Publisher's Note:  

When Ransom Lawe, a recycler in the Pacific Northwest, finds out his wife is pregnant with their third--and therefore illegal--child, he's forced to choose between the government who proclaims a desire to save the planet and his hope for a place where his family can live in freedom. But with the Census Bureau Sentinels closing in on his wife and unborn child, Ransom's choice will either save his family or tear them apart forever. Abel Keogh offers a stark and haunting look at a not-so-distant future in this chilling new novel. Crossing lines between good and evil, freedom and oppression, and political and environmental responsibility, The Third is a gut-wrenching tale of intense loyalty and unconditional love.

This book was sent to Compass Book Ratings for review by Cedar Fort

The Third

by Abel Keogh

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Overall Review:  

Reminiscent of George Orwell’s ‘1984’, Abel Keogh has captured a viable, thought provoking, and grippingly scary future in The Third.  It is the year 2065 in Washington State, USA.  The government has almost total control over the people: no cars are allowed (donkeys with carts or public trams instead!), no air conditioning/heating, the power is closely regulated (and if you use too much, it’s shut off!), water is rationed, food is rationed to the point of a constant gnawing hunger, and above all, having more than two children is unheard of and illegal.  The only way around the ‘child replacement’ law is if you can find someone who doesn’t have kids who is willing to sell their replacement credit to you.  If you’re caught expecting your third without that credit, you will go to prison and undergo surgery!  Ransom Lawe does a good deed and ends up having a run-in with a sentinel (law enforcement officer) that does not bode well for his family.  At the same time, his wife, Teya, tells him she is expecting an illegal third.  Now they are desperately trying to find solutions that will keep them both out of prison.  The writing in this novel is fantastic.  The characters are realistic and the settings are bleak.  Ransom is hot-headed and aggressive, and I admit I didn’t like him at first.  As the story went on, though, you realize that he is that way due to stress, frustration, and helplessness.   There is a constant intensity that doesn’t let up; it builds and builds without relief until the very end!  The law is enforced by intimidation and brute force.  Everyone is repressed, though most don’t realize it.  They’ve all been taught that the new restrictions and laws are for the good of the people—that it will make life better.  Some choose to fight against the control and barbarism, but most are content to just sit back and let things lie as they are.  I wondered often: Which side would I be on?  Would I fight to be free? Or would I just go with the flow?  The Third is an expertly told psychological dystopian tale that keeps you on the edge of your seat.  I can’t stop thinking about it.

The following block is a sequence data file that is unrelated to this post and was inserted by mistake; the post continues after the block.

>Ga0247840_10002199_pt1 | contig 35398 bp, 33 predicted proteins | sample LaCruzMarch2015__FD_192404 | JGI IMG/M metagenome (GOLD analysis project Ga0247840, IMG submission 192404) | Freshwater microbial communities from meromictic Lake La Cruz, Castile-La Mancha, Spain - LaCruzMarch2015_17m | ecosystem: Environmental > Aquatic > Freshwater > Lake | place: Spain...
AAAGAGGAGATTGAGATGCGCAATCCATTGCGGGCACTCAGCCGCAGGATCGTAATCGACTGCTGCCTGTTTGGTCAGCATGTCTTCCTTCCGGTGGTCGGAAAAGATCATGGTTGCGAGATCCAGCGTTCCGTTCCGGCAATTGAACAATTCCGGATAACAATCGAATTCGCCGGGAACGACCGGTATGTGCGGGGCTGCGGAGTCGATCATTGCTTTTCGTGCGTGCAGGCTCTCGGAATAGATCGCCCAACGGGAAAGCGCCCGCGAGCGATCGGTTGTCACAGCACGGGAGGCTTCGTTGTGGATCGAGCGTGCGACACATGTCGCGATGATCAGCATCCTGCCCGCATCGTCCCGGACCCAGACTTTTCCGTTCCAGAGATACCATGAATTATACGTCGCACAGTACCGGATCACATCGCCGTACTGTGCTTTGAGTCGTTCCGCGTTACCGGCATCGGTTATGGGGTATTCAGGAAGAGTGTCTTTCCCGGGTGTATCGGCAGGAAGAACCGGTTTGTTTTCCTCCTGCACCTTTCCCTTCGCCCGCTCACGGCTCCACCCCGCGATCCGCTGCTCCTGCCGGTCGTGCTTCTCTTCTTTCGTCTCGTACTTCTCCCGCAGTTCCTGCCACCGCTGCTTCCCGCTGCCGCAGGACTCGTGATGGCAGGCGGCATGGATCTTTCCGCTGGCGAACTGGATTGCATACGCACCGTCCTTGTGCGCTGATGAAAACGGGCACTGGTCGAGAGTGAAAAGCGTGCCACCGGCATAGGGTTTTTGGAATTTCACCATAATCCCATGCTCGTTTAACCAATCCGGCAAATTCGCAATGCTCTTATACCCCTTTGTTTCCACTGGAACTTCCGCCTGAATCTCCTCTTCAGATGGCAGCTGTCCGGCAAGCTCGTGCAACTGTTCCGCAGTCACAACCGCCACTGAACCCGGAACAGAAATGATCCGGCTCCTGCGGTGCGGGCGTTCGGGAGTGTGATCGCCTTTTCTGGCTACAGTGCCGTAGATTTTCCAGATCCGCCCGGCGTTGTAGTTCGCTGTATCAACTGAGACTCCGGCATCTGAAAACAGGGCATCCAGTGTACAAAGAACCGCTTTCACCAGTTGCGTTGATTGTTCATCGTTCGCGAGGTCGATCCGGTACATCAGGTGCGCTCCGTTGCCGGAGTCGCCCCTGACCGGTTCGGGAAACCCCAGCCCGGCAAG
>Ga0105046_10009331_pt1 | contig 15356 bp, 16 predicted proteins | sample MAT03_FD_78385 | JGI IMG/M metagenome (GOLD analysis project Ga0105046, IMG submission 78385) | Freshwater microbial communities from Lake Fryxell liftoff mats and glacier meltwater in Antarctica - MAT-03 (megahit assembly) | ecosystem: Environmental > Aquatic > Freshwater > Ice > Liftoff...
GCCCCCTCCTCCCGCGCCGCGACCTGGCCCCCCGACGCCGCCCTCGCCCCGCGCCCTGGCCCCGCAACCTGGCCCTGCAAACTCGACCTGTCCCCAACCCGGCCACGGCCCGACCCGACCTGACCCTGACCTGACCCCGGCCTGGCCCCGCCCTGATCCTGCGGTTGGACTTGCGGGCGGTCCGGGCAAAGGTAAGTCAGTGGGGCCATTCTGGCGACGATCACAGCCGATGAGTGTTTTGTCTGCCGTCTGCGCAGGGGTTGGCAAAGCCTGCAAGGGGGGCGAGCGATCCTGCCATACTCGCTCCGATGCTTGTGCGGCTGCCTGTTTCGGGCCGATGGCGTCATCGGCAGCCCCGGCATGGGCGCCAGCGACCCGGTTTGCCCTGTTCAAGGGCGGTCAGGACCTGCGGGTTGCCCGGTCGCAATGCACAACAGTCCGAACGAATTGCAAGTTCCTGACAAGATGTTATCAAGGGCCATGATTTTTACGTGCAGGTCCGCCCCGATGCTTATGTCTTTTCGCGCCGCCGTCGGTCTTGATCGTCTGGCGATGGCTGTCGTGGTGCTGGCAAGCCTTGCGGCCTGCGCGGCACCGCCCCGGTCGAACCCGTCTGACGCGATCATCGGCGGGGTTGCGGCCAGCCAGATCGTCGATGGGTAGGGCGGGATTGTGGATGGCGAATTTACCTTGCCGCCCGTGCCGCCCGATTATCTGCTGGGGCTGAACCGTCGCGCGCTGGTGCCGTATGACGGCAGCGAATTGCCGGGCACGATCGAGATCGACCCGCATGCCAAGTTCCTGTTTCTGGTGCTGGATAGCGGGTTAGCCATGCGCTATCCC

Content Analysis:  

This novel was so well written and scary, but I would not consider it clean.  The sentinels are evil and brutal.  They have no problem hurting small babies, harassing and battering women, stealing, belittling, threatening, and beating up anyone who stands in their way.  There are anger crimes as well.  A character pulls out another’s stitches to get some answers.  There is an intense and pretty gory fight scene at the end. 

There are some sexual innuendos.  Since this book is about whether or not the people should have large families, there are lots of discussions about family planning, etc.  A character is very crude and makes comments about another man’s wife. 

As far as profanity, there are only 2 mild words, and not necessarily even used as exclamations: one is giving thanks, the other is a place.

Mature Subject Matter:  

The themes are very adult: How our choices affect not only ourselves but others around us; living with hard decisions; dealing with fear and intimidation; dystopian societal laws and whether to follow them or to follow your own heart.

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Reviewed By Emily
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